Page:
A relevant and timely event in light of these exceptional times of change and challenges in Egypt, stressing the importance of the psychological aspects of trauma and covering the social, psychological and conceptual stresses confronting the country’s youth in the present day.
In his presentation “Beyond PTSD - Helping Children Affected by War and Disaster” Professor Bill Yule, ACAMH Keynote Speaker, provided a valuable review of a number of group interventions, particularly two developed by the Children and War Foundation. He presented the philosophy and rationale of these manuals, illustrating their cultural adaptability and usefulness in a number of different cultures, such as Greece, Iran, Iraq, Thailand, Kenya and Palestine. Additional resources were considered - Teaching Recovery Techniques and Writing for Recovery - as well as other approaches and techniques, notably EMDR (Eye Movement Desensitization and Reprocessing) and Kid-NET (Narrative Exposure Therapy for Children). His presentation closed with brief demonstration on outcomes from randomized controlled trials.
Dr Patrick Smith, ACAMH Guest Speaker, stressed that recent large-scale epidemiological surveys confirmed that PTSD occurs in a minority of children and young people who are exposed to trauma. In his talk “Advances in Evidence Based Treatment for PTSD in Children and Young People” he showed how models of PTSD specify which factors are relevant in the maintenance of persistent PTSD. Empirical findings from recent prospective follow-up studies of trauma-exposed young people have highlighted the importance of cognitive, memory, and social factors in chronic PTSD, in line with predictions from cognitive theory, such findings being highly informative in developing effective treatments for young people with PTSD.
Prof Azza El Bakry, Head of Child Unit, Psychiatry Department, Cairo University, presented The Need to Treat Children/Youth Victims of Trauma where she high lighted the need of C&A mental health professionals to have a comprehensive trauma-focused approach that integrates clinical knowledge, thinking and interventions. Discussing the role of psychological and pharmacological interventions in managing PTSD and beyond in young sufferers.
Both presenters also delivered a separate seminar on Teaching Recovery Techniques, which introduced a group-based protocol devised by the Children and War Foundation, aimed at teaching evidence-based coping techniques to children and young people experiencing traumatic stress reactions.
Dr Abdel Aziz Thabet from Gaza Strip Palestine presented his study “Coping with Trauma in Palestinian Children in the Gaza Strip”, illustrating that one year after the Gaza war Palestinian children were still reporting many traumatic events - 56.6% of children experienced mild trauma (0-5 events), 32.9% moderate trauma (6-10) and 10.6% severe trauma level. Reactions were predominately depression, anxiety, PTSD and fears, although children tried to overcome these by adopting a variety of coping strategies such as spending time with family, grown-ups and friends, or trying to sort out the problem by doing something or talking to someone about it.
In her presentation on “Complicated Bereavement Associated with Traumatic Nature of Loss and Posttraumatic Stress Disorder” Dr Samaa El Abd, Consultant Child & Adolescent Psychiatrist, South London & Maudsley NHS Foundation Trust, highlighted that complicated bereavement in adults and children can be strongly related to the traumatic nature of loss and can impair the normal grieving process, resulting in psychopathology. Identification of the risk factors and traumatic manifestations were key, together with implementation of therapeutic interventions and effective monitoring of outcomes.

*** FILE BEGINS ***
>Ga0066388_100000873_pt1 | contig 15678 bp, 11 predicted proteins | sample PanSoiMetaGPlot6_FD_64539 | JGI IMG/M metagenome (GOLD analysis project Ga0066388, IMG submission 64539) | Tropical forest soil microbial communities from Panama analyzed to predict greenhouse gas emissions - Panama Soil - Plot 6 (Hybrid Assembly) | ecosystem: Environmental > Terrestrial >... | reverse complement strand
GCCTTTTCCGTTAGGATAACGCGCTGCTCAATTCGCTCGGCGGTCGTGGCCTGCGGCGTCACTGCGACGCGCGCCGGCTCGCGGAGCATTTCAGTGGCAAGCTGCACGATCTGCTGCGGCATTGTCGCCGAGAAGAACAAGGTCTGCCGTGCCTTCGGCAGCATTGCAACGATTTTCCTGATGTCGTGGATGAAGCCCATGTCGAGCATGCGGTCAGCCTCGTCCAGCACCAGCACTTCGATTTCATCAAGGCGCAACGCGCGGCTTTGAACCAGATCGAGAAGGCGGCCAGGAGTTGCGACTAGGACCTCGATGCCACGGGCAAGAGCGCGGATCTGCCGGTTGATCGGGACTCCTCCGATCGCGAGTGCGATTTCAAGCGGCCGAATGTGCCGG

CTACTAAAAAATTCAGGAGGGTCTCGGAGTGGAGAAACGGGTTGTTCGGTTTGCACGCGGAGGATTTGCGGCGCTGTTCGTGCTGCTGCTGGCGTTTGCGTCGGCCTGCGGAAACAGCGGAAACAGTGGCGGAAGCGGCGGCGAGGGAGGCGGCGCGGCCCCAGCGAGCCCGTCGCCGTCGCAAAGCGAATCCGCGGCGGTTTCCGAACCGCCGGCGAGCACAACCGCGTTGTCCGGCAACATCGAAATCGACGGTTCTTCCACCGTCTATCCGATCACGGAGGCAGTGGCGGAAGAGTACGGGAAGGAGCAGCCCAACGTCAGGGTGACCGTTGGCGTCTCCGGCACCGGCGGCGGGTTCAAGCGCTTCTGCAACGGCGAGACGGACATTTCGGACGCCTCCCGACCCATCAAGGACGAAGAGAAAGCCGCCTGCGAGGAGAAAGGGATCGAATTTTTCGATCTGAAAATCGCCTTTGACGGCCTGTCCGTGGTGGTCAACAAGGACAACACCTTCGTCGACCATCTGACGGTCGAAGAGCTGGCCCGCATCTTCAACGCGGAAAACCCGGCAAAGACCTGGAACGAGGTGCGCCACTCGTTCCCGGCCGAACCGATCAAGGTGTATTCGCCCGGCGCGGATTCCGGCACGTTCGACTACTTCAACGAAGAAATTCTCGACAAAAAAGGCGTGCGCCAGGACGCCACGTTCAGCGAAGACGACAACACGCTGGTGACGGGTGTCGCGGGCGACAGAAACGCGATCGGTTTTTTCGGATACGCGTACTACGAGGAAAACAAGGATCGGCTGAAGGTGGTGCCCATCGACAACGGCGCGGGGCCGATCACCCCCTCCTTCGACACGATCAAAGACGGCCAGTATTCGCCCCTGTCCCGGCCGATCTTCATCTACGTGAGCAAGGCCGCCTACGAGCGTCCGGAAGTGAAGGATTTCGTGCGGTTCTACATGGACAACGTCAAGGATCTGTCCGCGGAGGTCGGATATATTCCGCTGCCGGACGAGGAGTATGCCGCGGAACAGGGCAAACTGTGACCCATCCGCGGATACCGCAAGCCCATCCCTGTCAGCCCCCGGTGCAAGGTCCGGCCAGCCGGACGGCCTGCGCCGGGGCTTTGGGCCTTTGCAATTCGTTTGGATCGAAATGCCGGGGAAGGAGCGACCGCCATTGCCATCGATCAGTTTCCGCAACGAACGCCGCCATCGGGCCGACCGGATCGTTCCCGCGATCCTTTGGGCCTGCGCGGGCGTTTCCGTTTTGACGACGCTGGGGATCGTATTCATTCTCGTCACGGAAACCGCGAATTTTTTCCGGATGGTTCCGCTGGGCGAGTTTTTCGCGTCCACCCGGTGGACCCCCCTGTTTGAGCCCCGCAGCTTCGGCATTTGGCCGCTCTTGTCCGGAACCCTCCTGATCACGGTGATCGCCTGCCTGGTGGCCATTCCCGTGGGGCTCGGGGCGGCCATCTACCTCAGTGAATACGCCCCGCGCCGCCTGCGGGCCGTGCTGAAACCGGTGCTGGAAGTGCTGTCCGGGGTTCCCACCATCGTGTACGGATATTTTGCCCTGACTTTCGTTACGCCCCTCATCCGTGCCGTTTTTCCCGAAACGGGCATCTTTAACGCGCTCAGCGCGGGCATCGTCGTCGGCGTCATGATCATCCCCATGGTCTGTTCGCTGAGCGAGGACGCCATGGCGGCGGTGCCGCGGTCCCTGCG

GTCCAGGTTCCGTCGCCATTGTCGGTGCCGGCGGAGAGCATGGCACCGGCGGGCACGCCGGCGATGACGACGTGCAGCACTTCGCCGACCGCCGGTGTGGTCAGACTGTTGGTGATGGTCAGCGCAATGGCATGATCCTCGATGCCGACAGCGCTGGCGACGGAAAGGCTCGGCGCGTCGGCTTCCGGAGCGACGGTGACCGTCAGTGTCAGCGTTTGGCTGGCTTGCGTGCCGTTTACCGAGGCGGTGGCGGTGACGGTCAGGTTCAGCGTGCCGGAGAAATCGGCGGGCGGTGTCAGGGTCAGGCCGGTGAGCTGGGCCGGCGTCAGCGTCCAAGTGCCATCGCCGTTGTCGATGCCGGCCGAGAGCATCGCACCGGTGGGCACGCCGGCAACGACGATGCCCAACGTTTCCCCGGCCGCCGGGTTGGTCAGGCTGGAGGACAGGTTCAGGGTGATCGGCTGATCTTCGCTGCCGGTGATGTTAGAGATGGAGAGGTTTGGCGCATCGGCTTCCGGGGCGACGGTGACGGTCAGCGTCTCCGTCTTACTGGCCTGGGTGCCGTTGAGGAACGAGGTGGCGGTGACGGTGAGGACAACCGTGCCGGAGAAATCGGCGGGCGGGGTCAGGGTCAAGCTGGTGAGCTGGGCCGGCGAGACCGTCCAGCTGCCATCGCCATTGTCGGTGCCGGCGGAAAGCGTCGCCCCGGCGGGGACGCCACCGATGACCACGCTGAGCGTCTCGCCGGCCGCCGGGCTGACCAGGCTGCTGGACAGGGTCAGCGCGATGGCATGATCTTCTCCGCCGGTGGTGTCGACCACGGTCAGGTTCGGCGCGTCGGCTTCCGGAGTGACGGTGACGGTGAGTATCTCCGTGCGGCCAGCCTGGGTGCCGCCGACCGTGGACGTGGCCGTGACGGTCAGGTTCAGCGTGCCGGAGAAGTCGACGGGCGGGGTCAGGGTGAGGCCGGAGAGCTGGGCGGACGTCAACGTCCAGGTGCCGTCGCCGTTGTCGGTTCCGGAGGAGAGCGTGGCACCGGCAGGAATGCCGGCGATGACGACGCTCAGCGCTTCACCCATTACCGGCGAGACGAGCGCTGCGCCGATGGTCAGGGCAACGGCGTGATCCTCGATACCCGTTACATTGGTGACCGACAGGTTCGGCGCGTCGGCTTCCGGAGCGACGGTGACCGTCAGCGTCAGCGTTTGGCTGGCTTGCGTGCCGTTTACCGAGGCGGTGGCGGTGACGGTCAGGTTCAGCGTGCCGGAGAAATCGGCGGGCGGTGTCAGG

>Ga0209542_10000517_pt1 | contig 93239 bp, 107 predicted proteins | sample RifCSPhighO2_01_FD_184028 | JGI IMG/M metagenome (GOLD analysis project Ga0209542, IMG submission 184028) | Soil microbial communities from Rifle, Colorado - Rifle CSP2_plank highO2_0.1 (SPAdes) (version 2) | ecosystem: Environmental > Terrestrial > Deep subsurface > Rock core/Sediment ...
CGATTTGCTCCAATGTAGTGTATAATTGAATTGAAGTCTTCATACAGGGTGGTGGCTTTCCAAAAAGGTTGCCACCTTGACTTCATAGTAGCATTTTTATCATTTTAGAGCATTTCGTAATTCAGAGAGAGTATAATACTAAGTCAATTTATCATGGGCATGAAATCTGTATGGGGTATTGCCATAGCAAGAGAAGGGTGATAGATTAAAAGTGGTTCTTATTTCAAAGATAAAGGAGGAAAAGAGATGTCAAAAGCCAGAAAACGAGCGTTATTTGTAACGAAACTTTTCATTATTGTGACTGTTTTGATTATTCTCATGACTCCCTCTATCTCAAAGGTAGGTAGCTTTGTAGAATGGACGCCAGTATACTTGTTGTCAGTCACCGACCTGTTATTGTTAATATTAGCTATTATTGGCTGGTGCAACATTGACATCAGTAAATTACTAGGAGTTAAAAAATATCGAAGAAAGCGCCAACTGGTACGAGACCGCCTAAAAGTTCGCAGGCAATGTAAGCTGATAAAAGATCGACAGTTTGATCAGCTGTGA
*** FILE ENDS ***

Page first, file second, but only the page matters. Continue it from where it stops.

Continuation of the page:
Dr Dalia Enaba, Lecturer in Psychiatry, Cairo University, presented the results of the study “Psychiatric Symptoms reported by Primary School Children Around Tahrir Area, subjected to The Traumatic Events of 25 January Revolution”. The objectives of the study were firstly to identify the effect of repeated traumatic events on children whose schools were situated in the heart of a series of traumatic events and secondly, to show if patterns of responses differ according to sex and socioeconomic status. Results showed that girls had higher rates of almost all symptoms of depression, PTSD anxiety and aggression compared to boysand that lower social class children (those of governmental and experimental schools) had higher rates of depression, PTSD, anxiety and aggression than those of the higher social class (private language school). Children who viewed their lives as worse after the revolution (62% of 506 respondents) reported higher rates of all the symptoms of depression, PTSD, anxiety and aggression.
The comprehensive material provided during the conference and master class increased professionals’ confidence to diagnose and deal with PTSD. Based on the knowledge acquired and the skills gained a team is being created to support survivors of the accident and help the parents and teachers at school in Assuit.
The visit of UK experts sponsored by ACAMH has brought a valuable international perspective, a diversified wealth of clinical and evidence based information and clear markers for their application in day-to-day practice. This has resulted in accumulated benefits for professionals in the field of child and adolescent mental health in Egypt, predominately by updating their knowledge and offering a channel for continuous professional development.
With the country’s current exceptional changes, the relevance of the event’s theme of Trauma in Children and Young People cannot be sufficiently emphasized. The attendance by two eminent experts in the field was greatly appreciated.
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